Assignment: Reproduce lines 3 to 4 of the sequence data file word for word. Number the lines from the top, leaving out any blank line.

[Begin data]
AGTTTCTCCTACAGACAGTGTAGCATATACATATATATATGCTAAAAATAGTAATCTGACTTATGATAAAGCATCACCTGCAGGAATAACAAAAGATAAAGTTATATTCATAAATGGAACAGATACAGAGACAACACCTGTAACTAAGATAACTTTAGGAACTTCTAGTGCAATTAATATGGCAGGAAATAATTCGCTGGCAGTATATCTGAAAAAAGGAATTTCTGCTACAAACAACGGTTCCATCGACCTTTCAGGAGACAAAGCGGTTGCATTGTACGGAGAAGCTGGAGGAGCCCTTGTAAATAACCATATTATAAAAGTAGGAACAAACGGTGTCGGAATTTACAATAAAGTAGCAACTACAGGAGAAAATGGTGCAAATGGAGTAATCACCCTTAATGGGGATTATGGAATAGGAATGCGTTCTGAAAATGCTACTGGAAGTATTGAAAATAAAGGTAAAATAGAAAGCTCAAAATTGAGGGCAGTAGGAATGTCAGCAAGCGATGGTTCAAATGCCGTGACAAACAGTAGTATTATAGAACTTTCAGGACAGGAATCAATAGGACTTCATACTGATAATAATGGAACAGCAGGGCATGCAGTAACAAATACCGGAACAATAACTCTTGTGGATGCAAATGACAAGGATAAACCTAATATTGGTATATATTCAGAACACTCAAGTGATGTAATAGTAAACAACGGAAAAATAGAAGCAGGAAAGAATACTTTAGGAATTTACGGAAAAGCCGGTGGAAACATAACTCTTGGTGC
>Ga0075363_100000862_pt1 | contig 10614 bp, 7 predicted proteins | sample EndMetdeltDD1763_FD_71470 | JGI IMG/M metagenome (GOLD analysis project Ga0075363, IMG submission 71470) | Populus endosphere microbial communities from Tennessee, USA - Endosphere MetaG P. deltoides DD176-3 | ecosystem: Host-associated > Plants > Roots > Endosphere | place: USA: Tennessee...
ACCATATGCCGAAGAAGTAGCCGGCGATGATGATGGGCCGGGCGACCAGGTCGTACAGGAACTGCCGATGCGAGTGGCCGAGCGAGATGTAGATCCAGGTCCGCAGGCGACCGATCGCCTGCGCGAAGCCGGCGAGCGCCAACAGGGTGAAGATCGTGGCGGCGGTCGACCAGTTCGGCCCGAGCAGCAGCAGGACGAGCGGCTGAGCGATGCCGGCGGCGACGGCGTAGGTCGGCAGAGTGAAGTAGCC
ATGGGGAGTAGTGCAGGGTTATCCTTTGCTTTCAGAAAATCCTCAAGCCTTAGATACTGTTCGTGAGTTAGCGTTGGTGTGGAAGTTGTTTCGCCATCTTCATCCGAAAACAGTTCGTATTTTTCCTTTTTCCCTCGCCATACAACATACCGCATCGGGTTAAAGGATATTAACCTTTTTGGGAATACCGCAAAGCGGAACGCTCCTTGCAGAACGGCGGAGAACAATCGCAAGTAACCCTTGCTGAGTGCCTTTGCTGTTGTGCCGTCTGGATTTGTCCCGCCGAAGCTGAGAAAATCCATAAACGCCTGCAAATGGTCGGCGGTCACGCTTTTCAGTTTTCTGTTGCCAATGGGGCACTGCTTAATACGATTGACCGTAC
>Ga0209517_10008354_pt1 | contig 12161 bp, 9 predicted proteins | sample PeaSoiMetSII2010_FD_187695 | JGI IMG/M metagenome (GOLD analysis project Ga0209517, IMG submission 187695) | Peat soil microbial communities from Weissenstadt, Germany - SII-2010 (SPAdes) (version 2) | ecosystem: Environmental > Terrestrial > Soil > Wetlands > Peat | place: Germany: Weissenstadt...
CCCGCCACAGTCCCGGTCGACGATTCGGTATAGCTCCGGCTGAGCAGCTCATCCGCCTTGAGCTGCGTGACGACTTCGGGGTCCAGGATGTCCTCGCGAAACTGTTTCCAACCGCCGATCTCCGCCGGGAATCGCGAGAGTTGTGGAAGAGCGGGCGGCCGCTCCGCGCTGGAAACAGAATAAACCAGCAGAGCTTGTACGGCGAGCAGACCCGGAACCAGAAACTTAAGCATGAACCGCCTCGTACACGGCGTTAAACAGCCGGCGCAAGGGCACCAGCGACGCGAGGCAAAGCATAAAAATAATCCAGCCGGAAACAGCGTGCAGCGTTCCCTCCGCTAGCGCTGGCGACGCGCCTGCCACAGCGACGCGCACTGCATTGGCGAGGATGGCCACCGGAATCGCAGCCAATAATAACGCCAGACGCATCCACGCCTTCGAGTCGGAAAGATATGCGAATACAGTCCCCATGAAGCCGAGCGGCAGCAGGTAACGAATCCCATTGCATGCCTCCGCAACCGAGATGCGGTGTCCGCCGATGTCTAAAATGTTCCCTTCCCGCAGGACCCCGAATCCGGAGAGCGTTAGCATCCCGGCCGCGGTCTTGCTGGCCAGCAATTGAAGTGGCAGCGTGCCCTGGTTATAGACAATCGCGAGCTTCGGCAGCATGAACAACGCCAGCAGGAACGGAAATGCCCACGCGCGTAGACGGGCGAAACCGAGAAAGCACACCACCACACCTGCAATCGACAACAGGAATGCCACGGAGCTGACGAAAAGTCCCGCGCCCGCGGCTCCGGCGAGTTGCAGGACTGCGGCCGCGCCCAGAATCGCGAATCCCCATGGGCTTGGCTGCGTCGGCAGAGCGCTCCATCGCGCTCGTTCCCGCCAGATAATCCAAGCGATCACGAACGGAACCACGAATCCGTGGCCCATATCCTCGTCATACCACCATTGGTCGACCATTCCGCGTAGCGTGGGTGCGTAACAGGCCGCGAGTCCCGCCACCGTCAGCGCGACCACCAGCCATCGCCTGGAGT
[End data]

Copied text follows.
ACCATATGCCGAAGAAGTAGCCGGCGATGATGATGGGCCGGGCGACCAGGTCGTACAGGAACTGCCGATGCGAGTGGCCGAGCGAGATGTAGATCCAGGTCCGCAGGCGACCGATCGCCTGCGCGAAGCCGGCGAGCGCCAACAGGGTGAAGATCGTGGCGGCGGTCGACCAGTTCGGCCCGAGCAGCAGCAGGACGAGCGGCTGAGCGATGCCGGCGGCGACGGCGTAGGTCGGCAGAGTGAAGTAGCC
ATGGGGAGTAGTGCAGGGTTATCCTTTGCTTTCAGAAAATCCTCAAGCCTTAGATACTGTTCGTGAGTTAGCGTTGGTGTGGAAGTTGTTTCGCCATCTTCATCCGAAAACAGTTCGTATTTTTCCTTTTTCCCTCGCCATACAACATACCGCATCGGGTTAAAGGATATTAACCTTTTTGGGAATACCGCAAAGCGGAACGCTCCTTGCAGAACGGCGGAGAACAATCGCAAGTAACCCTTGCTGAGTGCCTTTGCTGTTGTGCCGTCTGGATTTGTCCCGCCGAAGCTGAGAAAATCCATAAACGCCTGCAAATGGTCGGCGGTCACGCTTTTCAGTTTTCTGTTGCCAATGGGGCACTGCTTAATACGATTGACCGTAC